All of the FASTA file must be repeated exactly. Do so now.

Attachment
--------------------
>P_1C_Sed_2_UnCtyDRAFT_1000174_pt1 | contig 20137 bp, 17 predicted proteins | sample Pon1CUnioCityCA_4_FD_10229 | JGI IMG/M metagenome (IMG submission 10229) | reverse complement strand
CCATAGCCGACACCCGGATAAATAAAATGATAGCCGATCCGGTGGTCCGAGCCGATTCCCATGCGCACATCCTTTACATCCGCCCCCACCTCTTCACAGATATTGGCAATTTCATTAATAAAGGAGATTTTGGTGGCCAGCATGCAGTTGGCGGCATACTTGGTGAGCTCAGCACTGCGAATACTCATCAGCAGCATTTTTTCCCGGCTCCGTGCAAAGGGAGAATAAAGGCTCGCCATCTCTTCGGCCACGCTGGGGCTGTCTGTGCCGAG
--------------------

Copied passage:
>P_1C_Sed_2_UnCtyDRAFT_1000174_pt1 | contig 20137 bp, 17 predicted proteins | sample Pon1CUnioCityCA_4_FD_10229 | JGI IMG/M metagenome (IMG submission 10229) | reverse complement strand
CCATAGCCGACACCCGGATAAATAAAATGATAGCCGATCCGGTGGTCCGAGCCGATTCCCATGCGCACATCCTTTACATCCGCCCCCACCTCTTCACAGATATTGGCAATTTCATTAATAAAGGAGATTTTGGTGGCCAGCATGCAGTTGGCGGCATACTTGGTGAGCTCAGCACTGCGAATACTCATCAGCAGCATTTTTTCCCGGCTCCGTGCAAAGGGAGAATAAAGGCTCGCCATCTCTTCGGCCACGCTGGGGCTGTCTGTGCCGAG